A new study published in the journal Frontiers in Psychology adds to a body of research suggesting that mental strategies can improve tennis performance in professional athletes. Among a group of young tennis players, a combination of self-talk and goal-directed motor imagery was most beneficial in improving their serve performance.
Motor Imagery (MI) is a common mental technique used in athletic training, whereby an athlete mentally rehearses an action before performing it. For example, a tennis player might visualize performing a successful serve, imagining the path of the ball and where it lands on the court. Goal-oriented self-talk is another mental strategy used by athletes, where an athlete addresses themselves with motivational talk in an attempt to improve their performance – for example, “I can do it” .
A number of studies have found evidence that these strategies can significantly improve tennis performance. Study author Nicolas Robin and his team aimed to explore how a combination of these two mental strategies could benefit tennis performance, focusing specifically on young athletes’ first serve performance during matches. .
“Coaches and athletes widely recognize the potential effects of using mental strategies to improve performance, particularly in racquet sports,” explained Robin, associate professor at the University of the French West Indies. “We were interested in mental strategies employed empirically by coaches and/or athletes to achieve better performance such as motor imagery (i.e. the ability to recreate motor experiences in the absence of real execution) and inner speech (i.e. the verbalizations that the tennis player addresses) the most used techniques in tennis. And we wanted to test, with a scientific protocol, the effectiveness of these techniques in an ecological situation, (ie on the tennis courts of our tennis academy).
The researchers recruited a sample of 33 young tennis players (27 men and 6 women) with an average age of 15 years. The participants had been playing tennis for at least 8 years and had participated in regional or national competitions. The players were randomly assigned to one of three groups: the MI group, the MI and interior monologue group, or the control group.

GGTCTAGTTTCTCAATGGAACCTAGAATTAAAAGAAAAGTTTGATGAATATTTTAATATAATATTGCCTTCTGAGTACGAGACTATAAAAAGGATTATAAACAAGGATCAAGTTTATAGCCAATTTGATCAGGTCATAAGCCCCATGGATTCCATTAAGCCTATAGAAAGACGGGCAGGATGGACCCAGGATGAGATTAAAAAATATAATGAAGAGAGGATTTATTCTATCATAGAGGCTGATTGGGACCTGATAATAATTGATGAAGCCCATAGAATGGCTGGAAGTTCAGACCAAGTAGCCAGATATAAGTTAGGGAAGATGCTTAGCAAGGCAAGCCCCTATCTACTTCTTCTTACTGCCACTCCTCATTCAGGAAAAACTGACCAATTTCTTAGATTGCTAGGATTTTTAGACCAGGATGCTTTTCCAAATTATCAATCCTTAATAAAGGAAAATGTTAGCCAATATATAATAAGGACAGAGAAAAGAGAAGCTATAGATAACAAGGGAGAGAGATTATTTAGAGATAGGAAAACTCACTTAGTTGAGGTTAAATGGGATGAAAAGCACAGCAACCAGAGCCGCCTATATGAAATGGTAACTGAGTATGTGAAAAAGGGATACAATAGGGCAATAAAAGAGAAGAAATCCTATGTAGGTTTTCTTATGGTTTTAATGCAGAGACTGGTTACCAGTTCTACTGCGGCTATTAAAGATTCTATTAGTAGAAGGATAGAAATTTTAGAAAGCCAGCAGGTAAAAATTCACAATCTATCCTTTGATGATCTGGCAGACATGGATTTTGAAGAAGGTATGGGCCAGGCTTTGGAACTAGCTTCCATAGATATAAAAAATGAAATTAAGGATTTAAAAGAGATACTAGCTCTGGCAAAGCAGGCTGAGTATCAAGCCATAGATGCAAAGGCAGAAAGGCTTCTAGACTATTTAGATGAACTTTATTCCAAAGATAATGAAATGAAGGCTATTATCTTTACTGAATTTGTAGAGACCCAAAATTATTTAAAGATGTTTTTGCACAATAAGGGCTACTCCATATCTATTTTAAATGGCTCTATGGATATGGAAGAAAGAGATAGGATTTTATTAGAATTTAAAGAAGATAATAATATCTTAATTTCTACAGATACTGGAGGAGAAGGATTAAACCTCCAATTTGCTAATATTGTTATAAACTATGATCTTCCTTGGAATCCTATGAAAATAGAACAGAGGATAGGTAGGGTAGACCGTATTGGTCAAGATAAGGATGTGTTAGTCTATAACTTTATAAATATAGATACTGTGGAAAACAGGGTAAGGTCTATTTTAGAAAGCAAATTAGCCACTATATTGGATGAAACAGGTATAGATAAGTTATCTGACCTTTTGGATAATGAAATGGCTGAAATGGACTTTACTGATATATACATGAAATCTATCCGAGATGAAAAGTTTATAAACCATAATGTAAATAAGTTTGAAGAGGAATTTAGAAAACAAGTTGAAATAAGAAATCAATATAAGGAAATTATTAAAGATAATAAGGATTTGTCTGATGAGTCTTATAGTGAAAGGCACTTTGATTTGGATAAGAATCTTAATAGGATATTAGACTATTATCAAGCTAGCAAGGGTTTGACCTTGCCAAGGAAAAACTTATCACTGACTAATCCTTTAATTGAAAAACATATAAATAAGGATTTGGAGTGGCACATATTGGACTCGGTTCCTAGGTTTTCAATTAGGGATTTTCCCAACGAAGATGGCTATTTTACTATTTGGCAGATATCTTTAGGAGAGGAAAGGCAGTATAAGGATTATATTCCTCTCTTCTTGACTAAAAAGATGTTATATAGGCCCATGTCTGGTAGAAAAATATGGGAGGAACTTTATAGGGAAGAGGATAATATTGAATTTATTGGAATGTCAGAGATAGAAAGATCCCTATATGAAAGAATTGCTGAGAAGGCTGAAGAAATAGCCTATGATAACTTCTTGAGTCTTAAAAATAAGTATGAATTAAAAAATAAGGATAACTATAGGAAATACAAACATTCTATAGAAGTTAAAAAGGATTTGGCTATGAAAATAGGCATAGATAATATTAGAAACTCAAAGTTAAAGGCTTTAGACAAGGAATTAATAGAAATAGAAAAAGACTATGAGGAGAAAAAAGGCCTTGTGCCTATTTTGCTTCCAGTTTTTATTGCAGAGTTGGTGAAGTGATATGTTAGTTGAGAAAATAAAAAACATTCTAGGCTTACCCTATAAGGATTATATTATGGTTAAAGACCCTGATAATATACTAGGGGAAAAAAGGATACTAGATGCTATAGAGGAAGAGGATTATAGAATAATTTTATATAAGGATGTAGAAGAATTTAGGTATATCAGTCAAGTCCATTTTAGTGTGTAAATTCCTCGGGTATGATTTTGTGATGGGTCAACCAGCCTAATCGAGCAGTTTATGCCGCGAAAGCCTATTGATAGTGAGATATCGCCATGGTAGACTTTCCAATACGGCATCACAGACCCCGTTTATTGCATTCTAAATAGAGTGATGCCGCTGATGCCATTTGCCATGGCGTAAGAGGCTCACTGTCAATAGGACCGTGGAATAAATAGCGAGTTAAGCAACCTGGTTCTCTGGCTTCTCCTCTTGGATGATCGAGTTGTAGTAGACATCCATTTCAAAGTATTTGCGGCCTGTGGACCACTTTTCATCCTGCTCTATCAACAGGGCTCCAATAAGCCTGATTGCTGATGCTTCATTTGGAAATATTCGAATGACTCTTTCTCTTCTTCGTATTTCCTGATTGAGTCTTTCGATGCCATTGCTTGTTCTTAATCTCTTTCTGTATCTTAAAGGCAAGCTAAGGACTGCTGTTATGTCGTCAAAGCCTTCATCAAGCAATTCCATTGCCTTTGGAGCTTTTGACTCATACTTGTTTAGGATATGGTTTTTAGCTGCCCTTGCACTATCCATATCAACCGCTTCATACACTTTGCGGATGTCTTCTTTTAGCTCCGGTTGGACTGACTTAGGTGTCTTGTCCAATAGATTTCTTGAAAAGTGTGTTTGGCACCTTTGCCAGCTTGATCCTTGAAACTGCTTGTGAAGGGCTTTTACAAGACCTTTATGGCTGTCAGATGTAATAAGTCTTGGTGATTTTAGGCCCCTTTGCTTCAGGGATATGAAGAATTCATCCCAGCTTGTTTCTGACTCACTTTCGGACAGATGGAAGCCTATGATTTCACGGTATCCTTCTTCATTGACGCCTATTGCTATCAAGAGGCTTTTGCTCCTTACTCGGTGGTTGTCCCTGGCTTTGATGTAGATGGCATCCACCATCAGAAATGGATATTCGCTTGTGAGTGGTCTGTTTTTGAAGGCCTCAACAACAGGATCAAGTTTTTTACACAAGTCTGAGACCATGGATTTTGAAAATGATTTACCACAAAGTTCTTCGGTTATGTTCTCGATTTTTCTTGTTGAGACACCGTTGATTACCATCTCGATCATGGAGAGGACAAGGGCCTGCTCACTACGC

The study took place in three phases. The first and last phases consisted of test sessions where players performed 25 first serves in a competitive scenario, while two tennis coaches assessed the speed, efficiency and success of each serve. Between the two test sessions, the players participated in three months of training, which included two training sessions per week.
During the training, MI group participants were asked to practice mental imagery before each serve, imagining themselves performing the game successfully. Participants in the MI and self-talk group were asked to practice motivational self-talk in addition to mental imagery before each service. The control group did the same physical training but were not instructed to engage in mental strategies.
At the end of the study, the researchers compared the performance of the three groups. Participants who practiced IM or IM with self-talk were found to improve their performance as a result of the training, both in terms of success percentage and first serve effectiveness. The control group, however, remained stable in performance.
During the post-test, the MI and MI with self-talk groups performed better than the control group in terms of percentage of successful first serves, while the MI with self-speech group outperformed the MI and control groups in terms of of efficiency. .
Robin and his colleagues said their findings support the idea that motor imagery can successfully improve first-serve performance in competitive adolescent and young adult tennis players.
“Using motor imagery, before serving, improves performance,” he told PsyPost. “Furthermore, the use of motor imagery combined with motivational self-talk (such as ‘I/you can do it’, ‘come on’, ‘I feel good’ and ‘I’ll play well on the next point’) , induces better serve performance.Importantly, we showed similar beneficial effects in novice tennis players in a recent similar study.
The results are also consistent with research suggesting that a combination of mental strategies is best since the group that combined motor imagery with self-talk had the highest scores for first serve effectiveness. The researchers believe that this group may have benefited from a boost in self-confidence through motivational self-talk.
“As far as motor imagery is concerned, it will be important to imagine yourself performing the action; and when it comes to self-talk, it’s important to use positive words or phrases. These techniques can increase concentration and can proactively and reactively regulate motivation and emotions and sustain effort, which can give tennis players an advantage during matches,” Robin said.
“The beneficial effects of these mental techniques do not only concern racquet sports but can also be transferred to a large number of sports, whether individual or collective. Anyone can do it, so go for it.
Notably, mental strategies did not appear to improve participants’ serve speed. The researchers say that a longer training phase might have been necessary to observe any improvement in serve speed. The authors further note that their study did not include a self-talk-only condition, which precluded them from examining the effects of motivational self-talk alone.
The study, “Beneficial effects of motor imagery and self-talk on serve performance in skilled tennis players,” was authored by Nicolas Robin, Laurent Dominique, Emma Guillet-Descas, and Olivier Hue.